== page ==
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It was also really cool being in the Sorbian region because it’s a heavily Catholic area. The Sorbs are Catholic, and nearly all of the houses in each town had yellow and white “Catholic” flags hanging about, or alcoves with statues of Jesus and Mary displayed, or crucifixes or statues of saints along the streets (like I used to see in very-Catholic Baden-Württemburg). It’s crazy the different culture and lifestyle that exists only about half an hour away!

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Besides seeing the Osterreiter, the Brauns and I had a very lovely day. We stopped for a little picnic between watching the parades–Frau Braun had baked an Easter loaf, which was delicious, and we ate fruit and drank juice and tea and it was perfectly lovely (though it would have been smart of me to eat breakfast before leaving).

Herr Braun’s daughter Gaby was with us for the day, too… I think she’s a year or so older than me and I enjoyed talking to her about agriculture (she’s an avid gardener and studies agricultural topics, which is a “fringe” academic interest of mine) and cultural exchange (she’s been an au pair in England and Italy).

We also stopped at the Neschwitz Castle nearby. As far as castles go, it wasn’t incredibly large — which was good for our short little quarter-of-the-day trip. A noble family used to live in the house, and it was undamaged during the war (if I remember correctly). DSC04976DSC04984

On our way back to the car, the “Easter Bunny” hid some chocolate for all of us — so we had a little hunt on the grounds. I came away with a nice stash of chocolate eggs for the week (or however long they last… we’ll see).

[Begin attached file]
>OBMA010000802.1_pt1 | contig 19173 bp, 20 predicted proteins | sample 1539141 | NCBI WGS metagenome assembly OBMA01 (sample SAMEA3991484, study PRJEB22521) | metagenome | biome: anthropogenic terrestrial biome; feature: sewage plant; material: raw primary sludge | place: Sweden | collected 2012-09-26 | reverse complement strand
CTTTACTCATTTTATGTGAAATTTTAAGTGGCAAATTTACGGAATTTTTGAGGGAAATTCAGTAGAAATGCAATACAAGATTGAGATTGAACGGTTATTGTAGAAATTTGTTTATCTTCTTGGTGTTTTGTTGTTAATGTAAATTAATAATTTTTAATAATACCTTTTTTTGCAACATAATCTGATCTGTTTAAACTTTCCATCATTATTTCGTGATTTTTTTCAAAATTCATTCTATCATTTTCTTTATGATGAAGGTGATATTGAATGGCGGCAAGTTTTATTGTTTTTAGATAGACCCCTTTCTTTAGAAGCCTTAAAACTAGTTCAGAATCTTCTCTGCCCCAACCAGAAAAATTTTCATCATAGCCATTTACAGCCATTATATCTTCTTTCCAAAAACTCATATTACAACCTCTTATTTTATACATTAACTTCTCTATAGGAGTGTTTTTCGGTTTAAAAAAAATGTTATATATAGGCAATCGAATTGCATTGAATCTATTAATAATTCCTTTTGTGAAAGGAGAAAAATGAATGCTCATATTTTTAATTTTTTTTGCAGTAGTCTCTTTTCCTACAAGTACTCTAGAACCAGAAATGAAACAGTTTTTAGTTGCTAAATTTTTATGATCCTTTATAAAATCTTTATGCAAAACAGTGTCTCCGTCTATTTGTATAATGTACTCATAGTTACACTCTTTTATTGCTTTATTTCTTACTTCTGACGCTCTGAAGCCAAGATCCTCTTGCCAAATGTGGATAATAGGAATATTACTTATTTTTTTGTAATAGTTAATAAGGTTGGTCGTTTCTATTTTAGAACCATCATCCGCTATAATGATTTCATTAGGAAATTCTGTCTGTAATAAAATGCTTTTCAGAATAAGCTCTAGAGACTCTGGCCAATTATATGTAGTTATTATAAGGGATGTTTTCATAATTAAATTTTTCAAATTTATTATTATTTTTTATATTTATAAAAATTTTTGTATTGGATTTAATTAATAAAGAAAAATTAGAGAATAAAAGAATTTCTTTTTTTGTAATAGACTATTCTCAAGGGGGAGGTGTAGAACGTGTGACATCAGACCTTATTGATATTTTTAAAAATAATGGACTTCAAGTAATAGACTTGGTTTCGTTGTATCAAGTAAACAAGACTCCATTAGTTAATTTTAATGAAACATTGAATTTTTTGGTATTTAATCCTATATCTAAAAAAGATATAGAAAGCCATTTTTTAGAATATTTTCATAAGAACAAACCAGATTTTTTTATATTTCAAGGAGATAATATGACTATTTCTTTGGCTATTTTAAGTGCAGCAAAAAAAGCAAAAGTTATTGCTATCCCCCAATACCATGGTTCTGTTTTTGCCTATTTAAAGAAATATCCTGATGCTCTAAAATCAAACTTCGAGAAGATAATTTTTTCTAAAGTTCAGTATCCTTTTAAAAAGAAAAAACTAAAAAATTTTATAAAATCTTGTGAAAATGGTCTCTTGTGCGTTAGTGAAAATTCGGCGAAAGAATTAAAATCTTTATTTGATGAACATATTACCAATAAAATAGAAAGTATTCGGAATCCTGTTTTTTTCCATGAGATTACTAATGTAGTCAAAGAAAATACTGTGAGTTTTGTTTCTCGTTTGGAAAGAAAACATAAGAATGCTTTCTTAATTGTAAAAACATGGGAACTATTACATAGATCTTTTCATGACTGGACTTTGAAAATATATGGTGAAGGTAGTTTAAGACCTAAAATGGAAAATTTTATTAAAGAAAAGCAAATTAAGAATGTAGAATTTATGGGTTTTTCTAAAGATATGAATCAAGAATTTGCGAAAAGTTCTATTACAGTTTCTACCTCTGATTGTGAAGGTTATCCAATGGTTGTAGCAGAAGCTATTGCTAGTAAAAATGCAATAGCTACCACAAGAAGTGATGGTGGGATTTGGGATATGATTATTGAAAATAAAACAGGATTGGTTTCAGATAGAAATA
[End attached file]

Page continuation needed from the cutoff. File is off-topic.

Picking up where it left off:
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I headed back to my apartment in just enough time to check my e-mail, grab the cole slaw [with bacon] I’d prepared the day before, and meet Flitzi and Nate, again, to head to our Easter barbecue! We were the only ones of our friends who didn’t go home for Easter, so we created our own party and invited a few other international folks Felicitas had met at a DAAD conference last weekend. It was a fun time! We ate a lot, talked a lot (in English, score after a full morning of German conversations) and had a wonderful time! I’m glad that grillen season is here, because the Germans love nothing more than grilling up some bratwurst while drinking beer and I am very much in favor of this pastime.

The only picture from said event... the result of using a plastic fork while grilling

The only picture from said event… the result of using a plastic fork while grilling

On Monday, still a holiday in Germany, the celebrations continued, if you can imagine! Still among our small group of “lonely English speakers,” we had a perfectly lovely Easter brunch. Omelets, English breakfast tea, leftover cake, and sparkling wine from Felicitas’ family’s winery in western Germany… perfection.

Easter is faaaar from over… it’s still the Easter Octave, so technically it’s still Easter Sunday until next week! (Yay Catholicism!) So my Easter will still include a trip to Rome for the double canonization this weekend, and a reunion with Daniel and my friend Wayne! You can bet I’ll be writing about that, too, so stick around! 🙂

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you know you’re a bad blogger when….

I’m sure I have many “bad blogger” characteristics, as evidenced by the lack of activity going on here lately. But it’s especially bad when WordPress forgets who I am and I have to manually log in….

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Goats/rams (?) in a Dresdner Heide nature preserve area

I’ve now been in Dresden longer than 4.5 months, which is how long I lived in Freiburg, and while I am 100% sure that 10.5 months is a more respectable and less hurried duration to spend abroad, the truth is that the blog-worthy material gets spaced out a lot more! So I’m going to go ahead and stretch the definition of “blog-worthy” and call it even.

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Just an adorable fuzzy baby deer

The semester is now over! The German semester system (at least for the university calendar) is totally off from the American one, which can get confusing sometimes. The Winter Semester, which spans from October to February, just finished up.  That means there aren’t any more lectures, but the testing period has only just began… if I’m not mistaken, it continues well into March. Luckily I only had one exam, and we took it last week, so my semester is finished. Classes will start back up in mid-April.